Pharmacy is more conceptual based knowledge than undergrad. I find myself studying at least a portion every night (which is very weird for me).

One of the things I've noticed, which makes sense when you think about it, is that you don't really have 'easy' points on an exam anymore.

It's harder and more demanding and I'd say half of my class, myself included, has been the majority of the semester relearning how to study.
 

meimei29

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It's harder and more demanding and I'd say half of my class, myself included, has been the majority of the semester relearning how to study.
This.

I'll admit even though I didn't try my hardest in Undergrad, I still got through it all with relatively high grades. I slept in class all the time ]: .. Something I've learned in Pharmacy school is that you can't necessarily do that anymore.. and on top of being an active listener/note taker, you can have continuous lectures, from 8-12pm almost M-F, with 10 minute breaks between each 50 minute lecture [Not like undergrad, where you may sneak in an hour break or something]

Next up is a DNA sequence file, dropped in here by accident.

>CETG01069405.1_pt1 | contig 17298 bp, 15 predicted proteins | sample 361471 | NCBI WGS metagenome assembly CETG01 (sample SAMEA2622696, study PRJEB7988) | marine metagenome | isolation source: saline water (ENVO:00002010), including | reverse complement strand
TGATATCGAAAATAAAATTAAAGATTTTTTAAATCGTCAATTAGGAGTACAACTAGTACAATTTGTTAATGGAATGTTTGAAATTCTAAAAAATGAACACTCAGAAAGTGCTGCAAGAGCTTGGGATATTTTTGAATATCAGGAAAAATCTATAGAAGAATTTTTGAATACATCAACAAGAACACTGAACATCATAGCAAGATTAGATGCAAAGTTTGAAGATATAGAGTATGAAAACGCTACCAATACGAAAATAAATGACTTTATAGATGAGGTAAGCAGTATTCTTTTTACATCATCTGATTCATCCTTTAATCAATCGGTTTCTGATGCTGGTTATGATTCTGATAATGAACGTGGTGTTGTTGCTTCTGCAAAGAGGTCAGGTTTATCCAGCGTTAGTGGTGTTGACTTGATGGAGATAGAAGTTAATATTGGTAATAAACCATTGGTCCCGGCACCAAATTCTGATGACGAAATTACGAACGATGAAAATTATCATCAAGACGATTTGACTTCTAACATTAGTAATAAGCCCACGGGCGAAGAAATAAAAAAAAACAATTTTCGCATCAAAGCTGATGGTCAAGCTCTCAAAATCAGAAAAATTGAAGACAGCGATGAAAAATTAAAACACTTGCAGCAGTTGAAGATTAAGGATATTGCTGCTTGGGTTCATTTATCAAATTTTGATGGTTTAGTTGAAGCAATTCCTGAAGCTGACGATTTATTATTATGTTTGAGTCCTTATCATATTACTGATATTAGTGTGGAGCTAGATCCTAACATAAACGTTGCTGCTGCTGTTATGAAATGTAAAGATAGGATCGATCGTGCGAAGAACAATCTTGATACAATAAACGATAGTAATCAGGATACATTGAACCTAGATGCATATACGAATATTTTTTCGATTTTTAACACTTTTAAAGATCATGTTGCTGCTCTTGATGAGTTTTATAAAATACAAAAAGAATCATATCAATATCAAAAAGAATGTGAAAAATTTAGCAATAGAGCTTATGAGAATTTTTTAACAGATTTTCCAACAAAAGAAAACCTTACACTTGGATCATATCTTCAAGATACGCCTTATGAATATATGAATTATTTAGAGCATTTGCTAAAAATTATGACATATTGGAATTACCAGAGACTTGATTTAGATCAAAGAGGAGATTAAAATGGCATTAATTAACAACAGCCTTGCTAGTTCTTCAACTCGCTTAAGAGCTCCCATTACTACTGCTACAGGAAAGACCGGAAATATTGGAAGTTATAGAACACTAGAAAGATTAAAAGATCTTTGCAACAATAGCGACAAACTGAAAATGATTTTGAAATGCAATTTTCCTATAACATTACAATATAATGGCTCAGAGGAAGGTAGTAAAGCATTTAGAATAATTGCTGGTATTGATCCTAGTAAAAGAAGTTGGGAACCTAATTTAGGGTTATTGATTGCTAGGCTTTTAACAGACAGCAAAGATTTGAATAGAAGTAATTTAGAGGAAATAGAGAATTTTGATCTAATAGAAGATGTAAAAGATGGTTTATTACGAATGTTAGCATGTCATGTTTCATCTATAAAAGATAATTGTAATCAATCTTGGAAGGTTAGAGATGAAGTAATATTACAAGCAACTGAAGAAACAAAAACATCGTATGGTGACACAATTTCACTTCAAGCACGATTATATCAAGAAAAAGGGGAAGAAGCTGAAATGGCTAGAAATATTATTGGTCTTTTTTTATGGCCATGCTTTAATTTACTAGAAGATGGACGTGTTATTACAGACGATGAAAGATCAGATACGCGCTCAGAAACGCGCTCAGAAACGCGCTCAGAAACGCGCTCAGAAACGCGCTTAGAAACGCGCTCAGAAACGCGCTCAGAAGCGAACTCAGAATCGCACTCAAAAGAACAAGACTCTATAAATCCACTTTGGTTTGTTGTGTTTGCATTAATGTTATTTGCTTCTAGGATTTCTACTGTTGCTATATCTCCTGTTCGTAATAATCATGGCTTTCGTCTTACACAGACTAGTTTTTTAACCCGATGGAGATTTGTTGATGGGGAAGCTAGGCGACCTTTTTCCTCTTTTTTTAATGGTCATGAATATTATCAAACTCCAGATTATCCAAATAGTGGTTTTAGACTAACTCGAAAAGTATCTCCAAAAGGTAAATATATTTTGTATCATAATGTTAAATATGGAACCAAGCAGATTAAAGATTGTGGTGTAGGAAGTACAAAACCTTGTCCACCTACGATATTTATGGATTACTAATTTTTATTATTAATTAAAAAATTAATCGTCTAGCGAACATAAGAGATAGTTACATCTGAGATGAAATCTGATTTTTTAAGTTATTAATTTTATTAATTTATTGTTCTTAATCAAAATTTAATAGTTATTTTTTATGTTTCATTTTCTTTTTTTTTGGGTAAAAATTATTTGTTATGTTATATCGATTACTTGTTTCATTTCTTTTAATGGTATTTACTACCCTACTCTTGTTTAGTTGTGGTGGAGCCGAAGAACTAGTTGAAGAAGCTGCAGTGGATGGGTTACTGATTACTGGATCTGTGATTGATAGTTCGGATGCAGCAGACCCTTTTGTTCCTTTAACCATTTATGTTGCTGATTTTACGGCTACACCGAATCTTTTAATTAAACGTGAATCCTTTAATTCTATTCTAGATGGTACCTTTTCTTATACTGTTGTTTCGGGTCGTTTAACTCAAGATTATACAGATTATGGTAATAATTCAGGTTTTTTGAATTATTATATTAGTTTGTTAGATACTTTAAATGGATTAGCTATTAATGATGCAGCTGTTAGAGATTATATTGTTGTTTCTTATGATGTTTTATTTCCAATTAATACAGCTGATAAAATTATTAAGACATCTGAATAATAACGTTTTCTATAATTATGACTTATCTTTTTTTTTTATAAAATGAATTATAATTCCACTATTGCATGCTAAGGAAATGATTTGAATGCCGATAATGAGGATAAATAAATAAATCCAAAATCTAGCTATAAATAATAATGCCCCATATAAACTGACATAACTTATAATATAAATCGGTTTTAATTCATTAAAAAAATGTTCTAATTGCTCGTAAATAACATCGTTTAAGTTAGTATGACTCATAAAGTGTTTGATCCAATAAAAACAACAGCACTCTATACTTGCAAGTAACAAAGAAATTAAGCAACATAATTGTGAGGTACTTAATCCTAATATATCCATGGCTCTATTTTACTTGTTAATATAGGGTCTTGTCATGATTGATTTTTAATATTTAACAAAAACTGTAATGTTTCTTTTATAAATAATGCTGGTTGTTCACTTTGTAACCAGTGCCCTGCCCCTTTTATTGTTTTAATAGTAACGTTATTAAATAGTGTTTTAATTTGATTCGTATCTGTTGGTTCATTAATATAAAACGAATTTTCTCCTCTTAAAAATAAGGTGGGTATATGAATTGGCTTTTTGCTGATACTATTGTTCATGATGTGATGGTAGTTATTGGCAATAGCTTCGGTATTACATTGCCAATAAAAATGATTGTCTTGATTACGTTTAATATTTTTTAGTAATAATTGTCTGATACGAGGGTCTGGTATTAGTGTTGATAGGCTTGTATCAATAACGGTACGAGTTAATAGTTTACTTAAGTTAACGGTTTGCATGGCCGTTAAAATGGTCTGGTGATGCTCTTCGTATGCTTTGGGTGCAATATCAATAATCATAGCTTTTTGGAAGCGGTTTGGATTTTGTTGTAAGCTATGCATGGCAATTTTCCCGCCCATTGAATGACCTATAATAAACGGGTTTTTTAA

From my experience, pharmacy school really "humbles" you. You're at the top with a lot of other students who were at the top of their stuff, too. Granted.. you will still find the few who are smart enough to pull off studying one or two nights before and still getting good grades.. but the majority of the class needs to study, and study well.
 

owlegrad

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From my experience, pharmacy school really "humbles" you. You're at the top with a lot of other students who were at the top of their stuff, too. Granted.. you will still find the few who are smart enough to pull off studying one or two nights before and still getting good grades.. but the majority of the class needs to study, and study well.
This was the hardest transition for me. Gone are the days of easily setting the curve with hardly any true effort on my part. Now I poor the effort into my studies to just barely be average. Humbling is a mild way to put it.